silver solder. and cast lugs , are the combo..

    the fit is best thin to draw in silver solder
    to take advantage of lower melting point

    then you heat the lug more than the tube ..
    Last edited by fietsbob; 07-11-11 at 01:58 PM.

  14. #14
    Senior Member GrayJay's Avatar
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    Quote Originally Posted by stryped View Post
    How hard is it to solder these thin tubes? I have used electrical solder and welded bu that is it
    Surface prep, correct flux and brazing rod are important to do a good job. Not much more different from OA welding in terms of two handed hand-eye coordination. Choice to make as to if you will use silver rod (flows easily into lugs, works at lower temp but the actual silver rod is expensive) or to use bronze rod which with which you are more likely to overheat the tube. Excelent source of great products for either is;
    http://www.cycledesignusa.com/

    Before you take a torch to your frame tubes & lugs, get some strait gauge 1' and 1-1/8" tubing with 1/16" walls so that you can make a bunch or rings that slip over eachother and practice your technique, get a feel for the heat requred and do some destructive testing to confirm good penetration of the braze metal throughout the joint.

  15. #15
    Senior Member squirtdad's Avatar
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    look at the stickies, How to build and lugged frame and how to build a Mixte to get feel for what is involved. I haven't built a frame, despsite wistfully looking at these threads, but remember the frame is only part of the cost....your still have to get all the componenets...... I have rebuilt enough bikes to know you have to be really careful to keeps the costs down. Based on just rebuilding a frame with new/new user parts. Don't do this with the idea you will save money.
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    looking for: De Rosa 58cm ELOS frame and fork internal cable routing

  16. #16
    Decrepit Member Scooper's Avatar
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    ^^
    Agreed; building your own frame is not the way to save money. What it does do is give you the pride and satisfaction of riding a bicycle you designed and built for yourself. The first several frames will almost certainly be flawed in some (probably minor) ways, but your skills will improve with practice.
    - Stan

  17. #17
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    Would black iron pipe be ok to try a bike? I would like to make something for my 11 year old daughter who has hit a growth spirt and outgrown here current bike.

  18. #18
    Senior Member mudboy's Avatar
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    Quote Originally Posted by unterhausen View Post
    you can't save money by building your own frame. Best to buy used.
    Actually, I built my first frame because I was looking at custom (Bilenky) and what I wanted would have run me well over two grand. What I built ended up costing me a little more than half that with paint, materials, and shop time, fits me like a glove, and is really just what I wanted.
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  19. #19
    Senior Member mudboy's Avatar
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    Quote Originally Posted by stryped View Post
    Would black iron pipe be ok to try a bike? I would like to make something for my 11 year old daughter who has hit a growth spirt and outgrown here current bike.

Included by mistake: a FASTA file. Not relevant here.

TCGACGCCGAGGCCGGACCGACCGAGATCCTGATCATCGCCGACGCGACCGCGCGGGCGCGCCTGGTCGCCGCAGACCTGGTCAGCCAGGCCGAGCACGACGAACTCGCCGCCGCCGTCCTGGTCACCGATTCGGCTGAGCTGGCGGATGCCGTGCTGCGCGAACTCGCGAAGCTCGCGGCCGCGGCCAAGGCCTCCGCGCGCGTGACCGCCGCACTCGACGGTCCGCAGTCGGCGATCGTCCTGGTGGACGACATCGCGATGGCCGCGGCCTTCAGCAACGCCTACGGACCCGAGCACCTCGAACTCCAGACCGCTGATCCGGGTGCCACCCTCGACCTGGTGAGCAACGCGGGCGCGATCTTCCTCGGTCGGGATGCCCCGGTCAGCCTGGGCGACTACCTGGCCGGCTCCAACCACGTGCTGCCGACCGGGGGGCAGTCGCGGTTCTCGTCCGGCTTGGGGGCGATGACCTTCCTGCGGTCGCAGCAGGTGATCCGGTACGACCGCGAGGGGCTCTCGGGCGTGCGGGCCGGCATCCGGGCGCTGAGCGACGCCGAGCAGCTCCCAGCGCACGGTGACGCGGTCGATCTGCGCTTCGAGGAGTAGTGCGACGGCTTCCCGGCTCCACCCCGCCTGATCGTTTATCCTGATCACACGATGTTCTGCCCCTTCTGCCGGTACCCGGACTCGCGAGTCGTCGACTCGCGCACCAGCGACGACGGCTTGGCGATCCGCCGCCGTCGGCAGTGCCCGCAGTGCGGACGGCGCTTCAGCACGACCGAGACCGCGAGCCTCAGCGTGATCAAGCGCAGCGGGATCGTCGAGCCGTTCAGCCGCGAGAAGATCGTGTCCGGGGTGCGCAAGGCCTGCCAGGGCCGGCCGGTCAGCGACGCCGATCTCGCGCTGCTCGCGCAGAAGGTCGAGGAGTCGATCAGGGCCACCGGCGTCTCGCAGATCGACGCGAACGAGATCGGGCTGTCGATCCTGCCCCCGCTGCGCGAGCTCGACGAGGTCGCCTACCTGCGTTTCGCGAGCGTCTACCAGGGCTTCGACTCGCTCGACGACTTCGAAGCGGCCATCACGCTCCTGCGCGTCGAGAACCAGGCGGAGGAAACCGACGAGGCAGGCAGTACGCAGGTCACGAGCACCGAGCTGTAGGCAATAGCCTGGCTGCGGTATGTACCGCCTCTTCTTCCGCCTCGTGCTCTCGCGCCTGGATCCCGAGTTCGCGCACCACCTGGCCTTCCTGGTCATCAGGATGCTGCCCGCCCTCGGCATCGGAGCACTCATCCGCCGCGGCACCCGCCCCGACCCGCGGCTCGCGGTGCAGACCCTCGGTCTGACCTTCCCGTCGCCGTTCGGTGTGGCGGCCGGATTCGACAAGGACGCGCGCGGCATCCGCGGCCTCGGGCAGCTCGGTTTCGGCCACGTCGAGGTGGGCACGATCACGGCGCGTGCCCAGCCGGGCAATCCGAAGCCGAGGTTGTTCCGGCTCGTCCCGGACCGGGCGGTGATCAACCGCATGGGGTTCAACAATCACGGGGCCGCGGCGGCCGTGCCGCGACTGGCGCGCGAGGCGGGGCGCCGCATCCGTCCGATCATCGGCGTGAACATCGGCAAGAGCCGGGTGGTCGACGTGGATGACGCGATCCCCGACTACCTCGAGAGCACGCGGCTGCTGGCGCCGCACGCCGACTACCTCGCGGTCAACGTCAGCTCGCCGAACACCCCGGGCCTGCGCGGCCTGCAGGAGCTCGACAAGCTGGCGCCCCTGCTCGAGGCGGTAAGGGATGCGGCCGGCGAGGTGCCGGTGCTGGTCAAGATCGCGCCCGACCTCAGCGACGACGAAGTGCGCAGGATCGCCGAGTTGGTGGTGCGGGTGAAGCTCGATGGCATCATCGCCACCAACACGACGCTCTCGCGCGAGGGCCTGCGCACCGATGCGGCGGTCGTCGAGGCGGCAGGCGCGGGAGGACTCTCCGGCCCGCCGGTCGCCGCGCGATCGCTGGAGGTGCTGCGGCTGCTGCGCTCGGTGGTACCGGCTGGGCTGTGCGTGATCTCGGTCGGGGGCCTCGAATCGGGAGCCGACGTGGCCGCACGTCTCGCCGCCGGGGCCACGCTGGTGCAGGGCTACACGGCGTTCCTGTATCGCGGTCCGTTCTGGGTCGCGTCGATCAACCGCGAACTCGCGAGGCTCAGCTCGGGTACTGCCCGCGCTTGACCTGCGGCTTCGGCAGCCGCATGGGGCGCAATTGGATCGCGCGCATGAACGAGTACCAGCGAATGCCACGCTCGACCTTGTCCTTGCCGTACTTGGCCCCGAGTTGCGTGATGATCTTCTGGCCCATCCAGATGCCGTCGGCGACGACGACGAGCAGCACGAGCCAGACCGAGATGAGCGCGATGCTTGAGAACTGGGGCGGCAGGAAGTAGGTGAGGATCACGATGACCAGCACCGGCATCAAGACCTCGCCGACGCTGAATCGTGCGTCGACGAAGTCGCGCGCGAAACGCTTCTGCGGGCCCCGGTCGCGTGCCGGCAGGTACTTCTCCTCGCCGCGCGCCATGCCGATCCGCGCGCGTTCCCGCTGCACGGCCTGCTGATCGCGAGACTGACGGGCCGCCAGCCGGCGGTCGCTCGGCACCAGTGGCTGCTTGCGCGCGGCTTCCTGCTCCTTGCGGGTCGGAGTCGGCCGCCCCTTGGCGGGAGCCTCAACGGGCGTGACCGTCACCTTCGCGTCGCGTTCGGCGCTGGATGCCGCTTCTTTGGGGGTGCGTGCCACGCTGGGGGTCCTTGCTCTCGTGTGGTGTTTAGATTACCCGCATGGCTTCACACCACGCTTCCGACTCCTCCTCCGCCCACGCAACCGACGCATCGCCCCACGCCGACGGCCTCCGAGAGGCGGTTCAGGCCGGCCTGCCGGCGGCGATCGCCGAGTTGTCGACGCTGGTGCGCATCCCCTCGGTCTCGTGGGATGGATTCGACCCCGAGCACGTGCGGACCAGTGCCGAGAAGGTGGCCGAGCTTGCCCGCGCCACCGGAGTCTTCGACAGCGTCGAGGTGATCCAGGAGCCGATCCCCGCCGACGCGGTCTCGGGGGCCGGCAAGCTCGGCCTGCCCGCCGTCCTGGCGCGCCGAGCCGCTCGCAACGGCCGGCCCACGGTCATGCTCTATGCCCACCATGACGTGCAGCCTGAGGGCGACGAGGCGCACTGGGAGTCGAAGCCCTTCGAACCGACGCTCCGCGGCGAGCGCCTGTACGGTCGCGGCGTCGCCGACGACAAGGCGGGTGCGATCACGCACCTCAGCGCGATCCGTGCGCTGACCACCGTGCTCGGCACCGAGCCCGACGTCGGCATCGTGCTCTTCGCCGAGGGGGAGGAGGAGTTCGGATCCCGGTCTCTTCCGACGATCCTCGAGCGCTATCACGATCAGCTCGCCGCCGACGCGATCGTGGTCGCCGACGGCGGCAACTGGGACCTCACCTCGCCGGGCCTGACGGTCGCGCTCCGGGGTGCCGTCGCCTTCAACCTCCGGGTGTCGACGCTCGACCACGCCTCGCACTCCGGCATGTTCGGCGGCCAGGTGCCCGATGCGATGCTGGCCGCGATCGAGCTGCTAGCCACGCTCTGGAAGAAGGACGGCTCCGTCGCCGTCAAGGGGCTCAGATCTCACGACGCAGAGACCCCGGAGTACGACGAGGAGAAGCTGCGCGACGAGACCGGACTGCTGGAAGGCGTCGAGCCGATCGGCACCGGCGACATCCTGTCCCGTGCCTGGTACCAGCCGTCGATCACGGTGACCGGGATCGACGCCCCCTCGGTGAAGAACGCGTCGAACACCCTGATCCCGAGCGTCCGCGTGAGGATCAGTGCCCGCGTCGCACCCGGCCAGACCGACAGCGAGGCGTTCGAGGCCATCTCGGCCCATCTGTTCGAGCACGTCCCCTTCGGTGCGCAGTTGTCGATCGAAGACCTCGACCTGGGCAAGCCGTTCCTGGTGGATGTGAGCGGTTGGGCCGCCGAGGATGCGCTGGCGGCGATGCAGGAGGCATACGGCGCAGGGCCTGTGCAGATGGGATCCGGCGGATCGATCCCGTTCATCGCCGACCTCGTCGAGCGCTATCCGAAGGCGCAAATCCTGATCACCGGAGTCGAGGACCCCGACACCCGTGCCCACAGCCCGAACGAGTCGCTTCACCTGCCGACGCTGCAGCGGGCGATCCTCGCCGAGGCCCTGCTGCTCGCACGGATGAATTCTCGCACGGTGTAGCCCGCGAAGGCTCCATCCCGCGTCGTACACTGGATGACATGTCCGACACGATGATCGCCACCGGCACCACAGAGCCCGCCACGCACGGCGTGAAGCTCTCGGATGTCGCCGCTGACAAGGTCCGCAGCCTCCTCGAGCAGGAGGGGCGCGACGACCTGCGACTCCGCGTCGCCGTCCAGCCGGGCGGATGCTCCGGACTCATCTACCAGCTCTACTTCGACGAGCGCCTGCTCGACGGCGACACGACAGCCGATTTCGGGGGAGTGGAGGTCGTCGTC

No. Just no. Nova usually has some sort of special running that will get you tubes, lugs, and shell (no fork fixings) for around $100.
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  20. #20
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    Where is a good cheap place to buy the other parts? (wheels, gears, pedal).

    if you use a pre made lug, do you still have to make threads with a tap where the pedal cranks go?

    Thanks.

  21. #21
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    I built a few frames for myself in the late ‘70s and early ‘80s because I couldn’t afford what I wanted to ride and I had some pretty specific ideas in what I wanted. My first bike was a criterium frame made with Columbus SP tubing. It was intended to be a very stiff frame for a big guy like me who is a roadman sprinter. It worked very well for that. Next I made tandem so I could ride with my 5 yr. old daughter, followed by a triple so I could ride with both kids. Those kids are now in their 30’s and those bikes haven’t seen the light of day in years. I also built a commuting bike with 26” wheels to absorb the bumps of frost heaves and broken pavement on the way to work, and a folding bike, that doesn’t fold, but comes apart and can be transported in a car or plane. Lots of fun, but I probably didn’t save much if any money.

  22. #22
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    Why not use mild steel for a road bike instead of 4130? I know 4130 is stronger, but doesnt it weigh more?

  23. #23
    Decrepit Member Scooper's Avatar
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    Quote Originally Posted by stryped View Post
    Why not use mild steel for a road bike instead of 4130? I know 4130 is stronger, but doesnt it weigh more?
    All steels have pretty much the same density, but because 4130 is stronger, the tubing can be drawn thinner. Most AISI 4130 bicycle tubing is butted or double butted, meaning thicker on the ends where the tubes are welded or brazed, and thinner in the middle. Thinner is lighter, so thinner walled butted 4130 is significantly lighter than mild steel, typically straight gauge (not butted) AISI 1020 or 1030 carbon steel.
    - Stan

  24. #24
    Senior Member clasher's Avatar
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    You can just buy straight-gauge chromoly from aircraft spruce (or any other metal retailer) and use brass to learn how to braze. It'll save you money instead of throwing away a frame or two for learning purposes. A used bike can be had for the cost of tubes, gas and brass depending on the local markets.